“The goal is empowerment and independence of women”
As the world celebrates 110th International Women’s Day, Nepali Times caught up with Supreme Court Justice Sapana Pradhan Malla to discuss progress of Nepal’s feminist movement, and the legal challenges that lie ahead. Translated excerpt:
Nepali Times: How far has the Nepali feminist movement come?
Sapana Pradhan Malla: It has evolved from discourse about the right to education and property, child marriage, exploitation, harmful religious and socio-cultural practices to ‘inter-generational feminism’ where young women, men, and even children can raise their voices for the right to privacy, rights of different genders, languages, geographies and religious minorities, encompassing the rule of law and the democratic process as a whole.
Where does Nepal stand among South Asian nations in terms of women's rights?
If we look at the Gender Development Index, Nepal tops the list of countries in Asia that have made progress in terms of women’s empowerment. Nepal’s Constitution is among the most progressive in South Asia for gender equality and the implementation of women’s rights. We have indicators to support the claim. However there are many other pressing issues, most importantly regarding citizenship, that need to be addressed.
What are these indicators?
Our 2000 study 'Discriminatory Laws in Nepal and Its Impact on Women' found 118 articles in 54 laws that were discriminatory towards women, the most explicit of which were the ones on citizenship, property, human trafficking, education, employment, reproductive health, marriage and divorce laws.
Since then, apart from the citizenship law, others have been amended. Women have been guaranteed rights to property, stricter sentencing has been introduced for those convicted of rape, marital rape has been criminalised, abortion has been made legal, and we have made legal strides to increase women's participation in the socio-political process.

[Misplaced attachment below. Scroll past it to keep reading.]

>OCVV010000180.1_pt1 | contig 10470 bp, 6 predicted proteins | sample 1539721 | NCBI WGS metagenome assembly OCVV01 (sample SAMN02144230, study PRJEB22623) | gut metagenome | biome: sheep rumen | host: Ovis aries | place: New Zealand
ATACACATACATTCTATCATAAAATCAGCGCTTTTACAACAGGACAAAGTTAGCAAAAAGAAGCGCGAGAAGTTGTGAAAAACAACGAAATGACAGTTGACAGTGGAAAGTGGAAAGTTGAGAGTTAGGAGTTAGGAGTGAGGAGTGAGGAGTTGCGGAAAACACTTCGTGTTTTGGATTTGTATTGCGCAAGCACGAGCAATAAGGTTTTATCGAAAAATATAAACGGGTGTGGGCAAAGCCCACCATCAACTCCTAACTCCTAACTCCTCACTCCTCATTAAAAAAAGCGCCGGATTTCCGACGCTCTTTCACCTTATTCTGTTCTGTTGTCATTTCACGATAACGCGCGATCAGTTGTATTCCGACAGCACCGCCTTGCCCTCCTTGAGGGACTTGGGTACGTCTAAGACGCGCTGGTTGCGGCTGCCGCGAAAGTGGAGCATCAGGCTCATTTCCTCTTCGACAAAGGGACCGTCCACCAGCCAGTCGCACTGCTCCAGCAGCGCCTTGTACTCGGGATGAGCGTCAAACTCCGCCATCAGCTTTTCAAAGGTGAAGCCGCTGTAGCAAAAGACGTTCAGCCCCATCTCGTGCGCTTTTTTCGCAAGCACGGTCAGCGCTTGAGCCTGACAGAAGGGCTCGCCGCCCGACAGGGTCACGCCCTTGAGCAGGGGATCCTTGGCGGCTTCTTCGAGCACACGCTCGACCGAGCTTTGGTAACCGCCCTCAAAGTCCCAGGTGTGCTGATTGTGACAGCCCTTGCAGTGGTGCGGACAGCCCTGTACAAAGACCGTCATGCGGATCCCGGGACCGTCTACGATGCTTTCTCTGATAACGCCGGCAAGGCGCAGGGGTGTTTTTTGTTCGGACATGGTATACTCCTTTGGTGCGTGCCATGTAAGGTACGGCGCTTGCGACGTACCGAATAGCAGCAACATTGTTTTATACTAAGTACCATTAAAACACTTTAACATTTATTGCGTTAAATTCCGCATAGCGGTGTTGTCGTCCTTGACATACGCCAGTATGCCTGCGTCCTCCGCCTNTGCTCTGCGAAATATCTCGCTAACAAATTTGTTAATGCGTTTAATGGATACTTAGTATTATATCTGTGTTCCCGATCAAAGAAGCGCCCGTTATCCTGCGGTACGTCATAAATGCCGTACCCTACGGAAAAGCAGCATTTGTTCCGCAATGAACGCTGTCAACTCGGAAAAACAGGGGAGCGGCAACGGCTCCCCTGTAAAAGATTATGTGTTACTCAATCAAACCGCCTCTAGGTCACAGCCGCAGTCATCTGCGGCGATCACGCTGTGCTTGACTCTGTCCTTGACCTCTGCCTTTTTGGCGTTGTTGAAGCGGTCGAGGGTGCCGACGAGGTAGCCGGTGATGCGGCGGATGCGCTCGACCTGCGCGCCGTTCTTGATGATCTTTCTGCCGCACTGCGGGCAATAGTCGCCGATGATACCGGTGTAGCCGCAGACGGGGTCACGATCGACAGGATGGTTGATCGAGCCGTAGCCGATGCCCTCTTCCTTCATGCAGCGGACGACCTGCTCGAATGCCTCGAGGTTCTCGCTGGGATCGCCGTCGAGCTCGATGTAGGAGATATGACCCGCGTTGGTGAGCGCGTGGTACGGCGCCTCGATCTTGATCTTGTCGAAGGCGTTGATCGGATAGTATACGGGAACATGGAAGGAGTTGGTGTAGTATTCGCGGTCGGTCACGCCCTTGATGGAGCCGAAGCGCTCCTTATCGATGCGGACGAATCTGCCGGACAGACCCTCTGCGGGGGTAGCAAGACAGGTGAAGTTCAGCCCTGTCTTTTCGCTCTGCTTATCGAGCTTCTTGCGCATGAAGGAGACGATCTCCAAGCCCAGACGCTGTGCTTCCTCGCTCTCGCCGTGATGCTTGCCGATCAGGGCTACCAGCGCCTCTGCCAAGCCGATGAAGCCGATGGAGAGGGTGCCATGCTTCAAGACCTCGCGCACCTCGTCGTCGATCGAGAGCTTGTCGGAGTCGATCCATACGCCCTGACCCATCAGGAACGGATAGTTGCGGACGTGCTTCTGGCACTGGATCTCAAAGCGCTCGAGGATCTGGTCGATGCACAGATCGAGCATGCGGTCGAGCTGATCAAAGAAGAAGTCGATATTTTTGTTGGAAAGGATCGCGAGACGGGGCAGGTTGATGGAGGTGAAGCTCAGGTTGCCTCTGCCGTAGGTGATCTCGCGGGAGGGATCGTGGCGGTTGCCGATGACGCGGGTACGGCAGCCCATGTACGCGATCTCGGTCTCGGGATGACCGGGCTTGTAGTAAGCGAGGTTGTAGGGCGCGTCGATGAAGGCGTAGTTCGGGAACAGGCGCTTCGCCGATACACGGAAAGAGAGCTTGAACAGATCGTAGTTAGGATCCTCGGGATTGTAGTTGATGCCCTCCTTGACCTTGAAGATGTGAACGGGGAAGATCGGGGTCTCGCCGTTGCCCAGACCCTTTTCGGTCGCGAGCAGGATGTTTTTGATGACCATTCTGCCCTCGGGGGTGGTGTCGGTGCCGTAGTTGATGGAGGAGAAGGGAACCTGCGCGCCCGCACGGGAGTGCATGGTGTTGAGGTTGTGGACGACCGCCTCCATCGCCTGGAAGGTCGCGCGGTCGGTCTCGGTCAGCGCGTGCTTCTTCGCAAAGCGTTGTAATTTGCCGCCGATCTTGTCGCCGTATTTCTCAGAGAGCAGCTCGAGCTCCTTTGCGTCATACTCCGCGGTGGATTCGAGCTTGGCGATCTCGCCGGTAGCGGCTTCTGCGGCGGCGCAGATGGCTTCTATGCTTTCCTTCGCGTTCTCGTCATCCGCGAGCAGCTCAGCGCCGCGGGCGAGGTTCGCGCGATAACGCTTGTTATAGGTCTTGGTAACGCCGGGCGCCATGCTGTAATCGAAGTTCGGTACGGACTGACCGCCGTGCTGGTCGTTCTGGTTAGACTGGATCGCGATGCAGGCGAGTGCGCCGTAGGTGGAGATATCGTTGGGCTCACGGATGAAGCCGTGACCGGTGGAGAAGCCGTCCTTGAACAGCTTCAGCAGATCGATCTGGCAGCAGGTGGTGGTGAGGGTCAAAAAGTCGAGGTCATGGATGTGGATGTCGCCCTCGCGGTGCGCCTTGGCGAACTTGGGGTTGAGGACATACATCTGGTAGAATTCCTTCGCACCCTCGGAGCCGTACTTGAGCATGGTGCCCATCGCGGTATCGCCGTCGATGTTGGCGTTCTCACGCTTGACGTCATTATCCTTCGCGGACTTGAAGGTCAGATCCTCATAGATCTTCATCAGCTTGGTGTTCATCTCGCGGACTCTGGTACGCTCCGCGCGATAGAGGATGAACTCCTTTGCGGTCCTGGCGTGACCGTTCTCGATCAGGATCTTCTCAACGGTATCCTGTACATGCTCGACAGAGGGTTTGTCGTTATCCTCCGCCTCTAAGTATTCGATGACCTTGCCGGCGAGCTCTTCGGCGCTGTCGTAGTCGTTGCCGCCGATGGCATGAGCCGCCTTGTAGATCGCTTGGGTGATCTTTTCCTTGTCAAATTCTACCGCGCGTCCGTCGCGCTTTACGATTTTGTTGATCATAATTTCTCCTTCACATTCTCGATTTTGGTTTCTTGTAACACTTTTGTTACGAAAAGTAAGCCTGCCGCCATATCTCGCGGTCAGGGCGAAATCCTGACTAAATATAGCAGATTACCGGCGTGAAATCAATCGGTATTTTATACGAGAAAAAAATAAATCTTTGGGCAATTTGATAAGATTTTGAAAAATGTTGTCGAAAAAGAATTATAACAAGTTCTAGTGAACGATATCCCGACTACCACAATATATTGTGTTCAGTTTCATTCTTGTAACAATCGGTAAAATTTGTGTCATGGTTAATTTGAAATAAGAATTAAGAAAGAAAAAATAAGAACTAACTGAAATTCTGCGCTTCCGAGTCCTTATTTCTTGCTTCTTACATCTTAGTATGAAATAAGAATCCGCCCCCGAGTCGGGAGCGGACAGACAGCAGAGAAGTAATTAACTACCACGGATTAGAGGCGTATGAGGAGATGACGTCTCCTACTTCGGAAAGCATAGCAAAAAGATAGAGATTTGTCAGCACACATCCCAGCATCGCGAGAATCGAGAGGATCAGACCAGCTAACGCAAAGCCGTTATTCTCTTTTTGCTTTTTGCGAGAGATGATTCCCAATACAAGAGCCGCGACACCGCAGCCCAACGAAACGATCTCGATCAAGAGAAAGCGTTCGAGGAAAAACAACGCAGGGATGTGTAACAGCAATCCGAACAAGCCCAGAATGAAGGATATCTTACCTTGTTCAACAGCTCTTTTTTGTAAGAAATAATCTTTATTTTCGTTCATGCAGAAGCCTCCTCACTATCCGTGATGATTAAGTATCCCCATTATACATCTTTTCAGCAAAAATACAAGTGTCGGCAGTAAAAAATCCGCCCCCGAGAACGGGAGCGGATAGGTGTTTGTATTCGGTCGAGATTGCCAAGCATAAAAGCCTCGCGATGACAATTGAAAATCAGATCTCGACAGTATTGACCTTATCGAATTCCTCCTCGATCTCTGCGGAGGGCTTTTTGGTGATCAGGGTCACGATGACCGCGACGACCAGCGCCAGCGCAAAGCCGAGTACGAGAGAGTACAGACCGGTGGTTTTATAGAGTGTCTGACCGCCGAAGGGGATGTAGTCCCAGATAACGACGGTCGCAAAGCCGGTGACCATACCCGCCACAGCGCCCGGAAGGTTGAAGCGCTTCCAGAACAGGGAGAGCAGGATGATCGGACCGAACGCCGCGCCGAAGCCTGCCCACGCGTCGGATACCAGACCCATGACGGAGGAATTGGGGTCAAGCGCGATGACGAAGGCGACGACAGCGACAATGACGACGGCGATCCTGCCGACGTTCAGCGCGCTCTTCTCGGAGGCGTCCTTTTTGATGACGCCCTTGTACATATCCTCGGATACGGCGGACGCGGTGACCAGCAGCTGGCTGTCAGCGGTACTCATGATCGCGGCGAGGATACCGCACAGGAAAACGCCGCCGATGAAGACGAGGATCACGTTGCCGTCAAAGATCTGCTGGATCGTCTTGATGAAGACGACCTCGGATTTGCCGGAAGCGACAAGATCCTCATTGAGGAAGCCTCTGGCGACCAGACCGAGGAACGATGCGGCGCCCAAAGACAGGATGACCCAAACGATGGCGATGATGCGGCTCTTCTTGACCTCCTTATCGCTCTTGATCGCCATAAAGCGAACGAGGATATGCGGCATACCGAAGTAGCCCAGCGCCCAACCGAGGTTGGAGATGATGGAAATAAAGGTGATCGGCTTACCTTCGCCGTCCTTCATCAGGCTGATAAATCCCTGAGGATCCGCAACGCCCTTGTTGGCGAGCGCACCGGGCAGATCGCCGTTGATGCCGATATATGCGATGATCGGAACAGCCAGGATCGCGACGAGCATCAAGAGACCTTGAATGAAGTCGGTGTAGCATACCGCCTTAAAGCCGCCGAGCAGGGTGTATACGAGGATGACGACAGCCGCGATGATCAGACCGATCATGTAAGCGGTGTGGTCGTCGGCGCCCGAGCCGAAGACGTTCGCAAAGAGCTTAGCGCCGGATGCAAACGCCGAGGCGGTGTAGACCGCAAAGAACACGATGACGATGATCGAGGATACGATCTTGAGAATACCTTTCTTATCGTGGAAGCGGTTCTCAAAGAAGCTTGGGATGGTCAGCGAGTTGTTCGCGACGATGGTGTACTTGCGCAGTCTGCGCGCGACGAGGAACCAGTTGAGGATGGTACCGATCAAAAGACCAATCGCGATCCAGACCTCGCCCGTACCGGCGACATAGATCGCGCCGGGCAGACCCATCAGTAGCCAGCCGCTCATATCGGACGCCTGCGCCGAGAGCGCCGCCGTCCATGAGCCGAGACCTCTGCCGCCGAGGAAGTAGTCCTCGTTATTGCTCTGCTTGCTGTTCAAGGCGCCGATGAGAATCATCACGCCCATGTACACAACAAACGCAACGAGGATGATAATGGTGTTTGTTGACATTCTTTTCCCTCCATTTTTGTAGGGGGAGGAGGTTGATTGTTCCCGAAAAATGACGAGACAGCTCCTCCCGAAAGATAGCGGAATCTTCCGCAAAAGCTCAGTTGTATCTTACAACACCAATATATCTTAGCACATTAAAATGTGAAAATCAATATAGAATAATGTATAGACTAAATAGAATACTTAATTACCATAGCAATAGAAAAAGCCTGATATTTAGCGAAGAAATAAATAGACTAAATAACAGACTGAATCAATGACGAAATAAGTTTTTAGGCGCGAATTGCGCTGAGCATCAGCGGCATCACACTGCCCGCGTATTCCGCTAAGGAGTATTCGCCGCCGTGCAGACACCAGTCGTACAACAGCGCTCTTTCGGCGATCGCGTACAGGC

Were these achievements a result of political movements or feminist movements, or a mixture of both?
The primary credit goes to those who filed Public Interest Litigation cases in the courts, which led to them dismissing discriminatory clauses in some cases and issuing directives to formulate new laws in others.
Political movements played a significant role in women’s issues, as women actively participated in the two People’s Movements as well as in the Maoist armed conflict, because they no longer wanted to be left behind. Similarly, the unique needs of women were also brought to the forefront during the earthquake when there was a demand for birthing tents.
The awareness brought about by political movements and national emergencies cemented their independent identities and the need to protect them, as well as giving a voice to their experiences.
What does it mean for women to see other women represented in positions of power?
Seeing women in positions of power can set a powerful and reinforcing example. In particular, Nepali women who have held the highest offices -- like the office of the President, the Speaker, and the Chief Justice -- are symbols of women rising through the ranks within unbalanced power structures. They should thus be role models for all women. If there are sensitive men in influential positions, it can also impact change that is in favour of women.